The government is eyeing up big changes to the way pensions are taxed on death. Faith Glasgow explores what this could mean for you and your loved ones.
The death knell has sounded for the Lifetime Allowance (LTA), which is the threshold value of pension you can build up without incurring a swingeing tax charge.
The government has a specific reason for abolishing the LTA. It is keen to encourage back into work the many people who dropped out of the labour market during the pandemic, especially those aged over 50. Removing the limit on the amount of pension it’s worth accruing is seen as a tempting carrot in that effort.
But newly published proposals from HMRC could sneak through additional changes to the pension system that are less beneficial and potentially affect a wider tranche of the population. What could it all mean for pension investors and their families?
In the March Budget, Chancellor Jeremy Hunt announced the abolition of the LTA charge with effect from the new tax year. So if you’re fortunate enough to have a pension worth more than £1,073,100, you no longer have to pay draconian tax when you take money out above that level. (The broader LTA structure will be removed from April 2024.)
Previously you would have paid a tax charge on pension savings over and above the LTA limit at the point you withdrew it. If you took it as a lump sum, the tax charge was 55%; if you took it as income (either via drawdown or using your pot to buy an annuity paying a lifetime income), it was 25%, with income tax at your marginal rate on top.
Now, the system has been simplified, in effect treating withdrawals from large pensions in just the same way as those from small ones.
“In future all pensions and lump sums in excess of the LTA will be taxed at the individual’s marginal tax rate using normal PAYE rules,” explains Kate Smith, head of pensions at Aegon. “It’s good news for those individuals whose benefits exceed the LTA – they’ll still pay tax, but at a lower rate.”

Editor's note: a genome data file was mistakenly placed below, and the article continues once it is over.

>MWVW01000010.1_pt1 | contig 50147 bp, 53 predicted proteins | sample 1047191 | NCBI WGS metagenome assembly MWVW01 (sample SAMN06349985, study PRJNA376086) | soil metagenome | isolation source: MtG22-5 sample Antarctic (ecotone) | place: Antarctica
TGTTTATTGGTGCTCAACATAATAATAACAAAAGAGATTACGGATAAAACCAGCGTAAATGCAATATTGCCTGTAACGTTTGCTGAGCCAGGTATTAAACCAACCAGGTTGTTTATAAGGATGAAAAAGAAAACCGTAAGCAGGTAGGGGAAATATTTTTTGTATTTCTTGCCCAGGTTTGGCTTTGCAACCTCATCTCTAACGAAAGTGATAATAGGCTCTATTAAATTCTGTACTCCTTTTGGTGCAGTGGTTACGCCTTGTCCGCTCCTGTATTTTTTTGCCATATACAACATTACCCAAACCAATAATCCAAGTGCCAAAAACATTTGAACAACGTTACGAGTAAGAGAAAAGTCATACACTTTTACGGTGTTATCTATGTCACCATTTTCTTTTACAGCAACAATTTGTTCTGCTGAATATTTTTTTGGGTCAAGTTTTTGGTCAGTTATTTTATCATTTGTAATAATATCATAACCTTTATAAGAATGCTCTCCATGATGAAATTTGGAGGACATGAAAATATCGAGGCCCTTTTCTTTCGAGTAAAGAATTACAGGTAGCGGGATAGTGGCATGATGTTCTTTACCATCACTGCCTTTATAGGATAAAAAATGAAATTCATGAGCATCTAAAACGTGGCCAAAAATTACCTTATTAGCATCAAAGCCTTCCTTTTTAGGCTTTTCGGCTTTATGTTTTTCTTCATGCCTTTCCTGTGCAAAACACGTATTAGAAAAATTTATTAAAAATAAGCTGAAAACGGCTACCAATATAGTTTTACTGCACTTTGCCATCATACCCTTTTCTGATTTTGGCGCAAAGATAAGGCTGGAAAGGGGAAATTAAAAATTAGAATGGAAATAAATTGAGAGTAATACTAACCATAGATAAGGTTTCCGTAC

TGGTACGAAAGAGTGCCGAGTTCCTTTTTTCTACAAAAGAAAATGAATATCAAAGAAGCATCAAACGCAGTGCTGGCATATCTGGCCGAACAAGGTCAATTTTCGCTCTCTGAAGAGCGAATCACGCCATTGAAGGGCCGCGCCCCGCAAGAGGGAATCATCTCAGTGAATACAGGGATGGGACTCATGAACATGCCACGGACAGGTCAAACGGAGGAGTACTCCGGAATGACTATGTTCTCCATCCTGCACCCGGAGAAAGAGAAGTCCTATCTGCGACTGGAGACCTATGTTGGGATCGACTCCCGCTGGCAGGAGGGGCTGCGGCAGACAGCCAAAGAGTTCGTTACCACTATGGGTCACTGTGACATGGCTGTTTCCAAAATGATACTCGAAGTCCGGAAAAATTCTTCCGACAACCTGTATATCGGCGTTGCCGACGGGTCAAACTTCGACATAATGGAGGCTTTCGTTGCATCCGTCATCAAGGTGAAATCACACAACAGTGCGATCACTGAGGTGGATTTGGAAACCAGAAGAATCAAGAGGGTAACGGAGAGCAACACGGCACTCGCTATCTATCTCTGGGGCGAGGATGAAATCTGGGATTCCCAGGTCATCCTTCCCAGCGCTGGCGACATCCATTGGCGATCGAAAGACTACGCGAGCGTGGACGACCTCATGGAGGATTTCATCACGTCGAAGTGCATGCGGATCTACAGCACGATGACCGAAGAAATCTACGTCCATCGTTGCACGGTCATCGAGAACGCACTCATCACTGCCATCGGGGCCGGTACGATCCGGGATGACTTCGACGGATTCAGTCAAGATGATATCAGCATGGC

However, there remains a limit to the total amount of tax-free cash that can be taken. This has been capped at 25% of the LTA, amounting to £268,275, and although the LTA has been removed, the value of that cap on pension tax-free cash remains in place.
What happens when you die?
Pensions don’t count as part of your estate, and therefore are not normally included when the Inland Revenue calculates inheritance tax.
At present, if you die before age 75, the named beneficiaries of your pension will normally inherit it* (either as income or as a lump sum) free of inheritance or income tax up to the value of the LTA, although income tax will be deducted on anything they receive over and above that threshold. If you’re aged 75 or over when you die, no inheritance tax is payable but the beneficiaries will pay income tax on any lump sum or income they receive.
But the government’s newly published proposals could change all that.
As Gary Smith, partner in financial planning at wealth manager Evelyn Partners, observes: “The government is now considering charging all beneficiaries income tax on inherited pensions, even if the pension holder dies before age 75 – with a ‘ghost of LTA’ level still in play that could result in a tax charge.”
Under the new proposals, which would come into force in April 2024, beneficiaries receiving a pension pot after that date would have two options. They could receive a lump sum, which would be tax-free up to whatever remained of the pension holder’s protected LTA’ or the new ‘permissible limit of £1,073,100’ (the equivalent of the LTA), paying income tax just on the excess above that level.
Alternatively, they could choose to inherit the pension in their own name and pay income tax on all withdrawals.